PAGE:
Yakuza 6 is a game of firsts. It’s also a game of lasts.
It’s a first because, having creaked along using outdated tech for a number of recent releases, Yakuza 6 is the first game in the series to feel truly “next-gen” thanks to its new “Dragon” (of course it’s called that) engine. You might think that’s awfully late to be joining the PS4 party, since we’re now in 2018, but this game was originally released in Japan in 2016, so that softens the blow a little.
And yet it’s also a game of lasts, as series protagonist Kazuma Kiryu – who has starred in not just the contemporary Yakuza games, but its historical spin-offs as well – bows out to make way for new stories and new adventures.
If you’re new to the series: Please get acquainted. Every single one of these games is weird and special and a total blast to play through, and as much I’d love everyone to jump in and experience the wonders of Kamurocho at the point of their choosing, I don’t think this is the best game to do it. You should probably grab last year’s Yakuza 0 instead.
For the veterans, I’m going to start this review talking about the new tech, because it isn’t just the most immediate thing you notice about Yakuza 6, but also potentially the most important considering the amount of time it’s going to take to get through this thing.
Yakuza 6 looks incredible. Kamurocho’s bright lights shine like never before, and the game’s characters – already a strong point for the series – are now some of the most realistic in all of video games, particularly in the more dramatic, cinematic sequences.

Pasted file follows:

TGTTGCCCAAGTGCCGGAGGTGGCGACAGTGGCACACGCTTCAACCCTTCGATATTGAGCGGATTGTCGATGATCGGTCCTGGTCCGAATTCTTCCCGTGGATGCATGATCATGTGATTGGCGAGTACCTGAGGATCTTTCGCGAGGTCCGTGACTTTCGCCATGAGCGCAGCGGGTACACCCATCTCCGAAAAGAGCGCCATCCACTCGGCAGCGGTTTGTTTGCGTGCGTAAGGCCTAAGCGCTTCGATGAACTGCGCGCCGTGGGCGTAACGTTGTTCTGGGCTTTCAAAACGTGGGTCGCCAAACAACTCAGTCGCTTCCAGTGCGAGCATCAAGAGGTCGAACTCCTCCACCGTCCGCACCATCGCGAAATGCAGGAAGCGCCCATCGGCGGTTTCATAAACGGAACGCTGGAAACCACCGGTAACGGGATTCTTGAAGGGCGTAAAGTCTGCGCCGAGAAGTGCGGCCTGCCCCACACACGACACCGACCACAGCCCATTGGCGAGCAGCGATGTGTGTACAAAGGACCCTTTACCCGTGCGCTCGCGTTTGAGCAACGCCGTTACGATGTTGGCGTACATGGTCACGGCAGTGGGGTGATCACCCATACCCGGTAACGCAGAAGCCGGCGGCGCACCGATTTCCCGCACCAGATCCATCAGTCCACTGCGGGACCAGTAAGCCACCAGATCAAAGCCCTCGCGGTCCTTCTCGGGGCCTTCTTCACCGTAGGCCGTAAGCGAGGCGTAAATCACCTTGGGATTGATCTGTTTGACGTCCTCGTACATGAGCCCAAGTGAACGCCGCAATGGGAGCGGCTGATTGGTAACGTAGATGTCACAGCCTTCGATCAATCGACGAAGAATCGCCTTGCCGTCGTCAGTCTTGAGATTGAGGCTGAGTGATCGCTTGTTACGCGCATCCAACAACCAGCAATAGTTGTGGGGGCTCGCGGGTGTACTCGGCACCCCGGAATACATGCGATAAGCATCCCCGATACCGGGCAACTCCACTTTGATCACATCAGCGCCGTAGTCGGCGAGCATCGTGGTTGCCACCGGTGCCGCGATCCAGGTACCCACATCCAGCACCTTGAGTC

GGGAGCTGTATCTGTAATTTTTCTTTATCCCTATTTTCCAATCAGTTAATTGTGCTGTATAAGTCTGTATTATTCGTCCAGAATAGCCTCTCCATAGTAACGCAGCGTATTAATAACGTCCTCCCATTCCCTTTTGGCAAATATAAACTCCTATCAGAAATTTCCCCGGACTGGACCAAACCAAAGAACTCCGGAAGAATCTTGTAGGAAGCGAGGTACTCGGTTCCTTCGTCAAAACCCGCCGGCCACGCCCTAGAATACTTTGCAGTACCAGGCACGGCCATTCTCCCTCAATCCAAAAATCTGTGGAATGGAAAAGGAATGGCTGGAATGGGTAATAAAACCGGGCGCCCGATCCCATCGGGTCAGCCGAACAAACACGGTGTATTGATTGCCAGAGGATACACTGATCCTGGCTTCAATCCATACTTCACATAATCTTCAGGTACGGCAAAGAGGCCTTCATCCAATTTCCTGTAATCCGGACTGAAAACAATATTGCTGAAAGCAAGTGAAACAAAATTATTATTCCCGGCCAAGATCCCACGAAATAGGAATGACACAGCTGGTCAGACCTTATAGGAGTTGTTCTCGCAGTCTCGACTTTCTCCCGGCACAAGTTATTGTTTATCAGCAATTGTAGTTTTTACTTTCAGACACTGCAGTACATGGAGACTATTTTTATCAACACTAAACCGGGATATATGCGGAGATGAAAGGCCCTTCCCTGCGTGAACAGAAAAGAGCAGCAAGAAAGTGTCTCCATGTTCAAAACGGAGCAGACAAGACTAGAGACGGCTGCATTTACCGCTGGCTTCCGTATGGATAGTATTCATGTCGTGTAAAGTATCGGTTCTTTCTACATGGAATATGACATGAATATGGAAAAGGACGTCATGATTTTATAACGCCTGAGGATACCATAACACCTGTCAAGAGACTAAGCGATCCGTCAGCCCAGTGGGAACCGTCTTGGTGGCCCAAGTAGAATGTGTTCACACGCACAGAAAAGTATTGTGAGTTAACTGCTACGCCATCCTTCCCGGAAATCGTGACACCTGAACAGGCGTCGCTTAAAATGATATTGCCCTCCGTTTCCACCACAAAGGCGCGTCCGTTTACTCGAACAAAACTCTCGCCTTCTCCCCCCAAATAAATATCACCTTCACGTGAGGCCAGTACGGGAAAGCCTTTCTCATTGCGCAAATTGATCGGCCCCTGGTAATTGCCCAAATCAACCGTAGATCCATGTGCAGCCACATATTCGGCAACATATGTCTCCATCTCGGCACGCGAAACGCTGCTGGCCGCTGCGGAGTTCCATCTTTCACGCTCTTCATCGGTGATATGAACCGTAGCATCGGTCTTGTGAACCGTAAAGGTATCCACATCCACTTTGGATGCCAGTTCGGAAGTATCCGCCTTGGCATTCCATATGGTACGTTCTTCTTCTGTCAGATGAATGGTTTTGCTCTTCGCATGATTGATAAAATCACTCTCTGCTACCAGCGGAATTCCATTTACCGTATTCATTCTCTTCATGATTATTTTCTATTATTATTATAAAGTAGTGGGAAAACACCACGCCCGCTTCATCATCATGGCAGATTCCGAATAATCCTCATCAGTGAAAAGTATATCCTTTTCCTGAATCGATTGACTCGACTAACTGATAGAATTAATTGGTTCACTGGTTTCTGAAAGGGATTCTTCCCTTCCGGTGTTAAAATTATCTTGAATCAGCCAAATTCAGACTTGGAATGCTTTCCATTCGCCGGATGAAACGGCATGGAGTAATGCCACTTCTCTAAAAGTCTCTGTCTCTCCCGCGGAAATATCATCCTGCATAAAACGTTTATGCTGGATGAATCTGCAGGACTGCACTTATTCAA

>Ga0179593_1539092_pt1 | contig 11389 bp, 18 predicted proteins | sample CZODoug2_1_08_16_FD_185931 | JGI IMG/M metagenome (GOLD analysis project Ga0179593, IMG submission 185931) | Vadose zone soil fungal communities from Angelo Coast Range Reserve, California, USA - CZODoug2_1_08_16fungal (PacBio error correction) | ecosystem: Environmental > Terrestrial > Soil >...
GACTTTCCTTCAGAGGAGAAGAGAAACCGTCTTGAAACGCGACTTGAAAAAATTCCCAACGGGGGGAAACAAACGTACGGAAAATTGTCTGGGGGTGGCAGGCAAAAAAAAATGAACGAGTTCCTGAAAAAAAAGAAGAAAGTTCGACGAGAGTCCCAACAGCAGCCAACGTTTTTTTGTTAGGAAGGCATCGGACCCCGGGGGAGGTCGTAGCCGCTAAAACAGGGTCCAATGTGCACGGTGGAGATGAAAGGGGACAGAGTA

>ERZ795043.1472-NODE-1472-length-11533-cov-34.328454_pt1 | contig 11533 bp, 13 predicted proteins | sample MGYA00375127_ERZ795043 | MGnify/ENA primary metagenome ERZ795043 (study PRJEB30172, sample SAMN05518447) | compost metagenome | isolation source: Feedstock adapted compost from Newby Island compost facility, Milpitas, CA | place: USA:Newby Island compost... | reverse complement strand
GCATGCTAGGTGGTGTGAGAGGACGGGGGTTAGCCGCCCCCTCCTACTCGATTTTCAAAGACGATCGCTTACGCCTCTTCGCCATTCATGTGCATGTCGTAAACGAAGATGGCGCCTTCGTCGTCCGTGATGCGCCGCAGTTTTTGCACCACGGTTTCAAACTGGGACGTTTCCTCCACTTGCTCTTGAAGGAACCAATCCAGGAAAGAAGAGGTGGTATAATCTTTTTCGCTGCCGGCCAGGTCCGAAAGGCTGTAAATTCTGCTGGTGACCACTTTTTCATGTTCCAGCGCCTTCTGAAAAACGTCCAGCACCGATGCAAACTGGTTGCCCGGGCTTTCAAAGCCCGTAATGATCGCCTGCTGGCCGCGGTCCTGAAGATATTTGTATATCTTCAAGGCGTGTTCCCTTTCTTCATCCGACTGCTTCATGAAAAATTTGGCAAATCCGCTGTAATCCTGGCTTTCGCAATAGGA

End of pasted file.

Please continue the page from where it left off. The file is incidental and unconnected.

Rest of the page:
The Dragon engine’s changes extend to how Yakuza 6 feels. New character animations mean the game is now a tighter, more responsive experience. Kiryu feels heavier this time around, and moves accordingly, which looks cool in general play but has some ramifications for how combat goes down as well.
Fighting in the Yakuza series has always been a wild and slippery affair, built around fast combos, canny blocks and lightning-fast dodges. That still holds true here, to a point, but everything in Yakuza 6 is just a bit slower, more considered, with a greater emphasis on crowd control and strategy than fast finger reflexes.
Oh, and most load times are gone too: Kiryu can now just enter and exit buildings seamlessly. This sounds like a minor thing, but it makes a big difference over the course of 50-100 hours, and makes poking your head into Tokyo’s forgotten corners on sidequests a lot more enticing.
While many other games would take this kind of technical progression for granted, Yakuza – thanks to its delayed releases in the West and hectic development schedule at home – has always been a very old-fashioned game. Even the two most recent releases, 0 and Kiwami, had their gorgeous cutscenes and realistic city streets offset by things such as increasingly ancient animation and JRPG-like text dialogue sequences.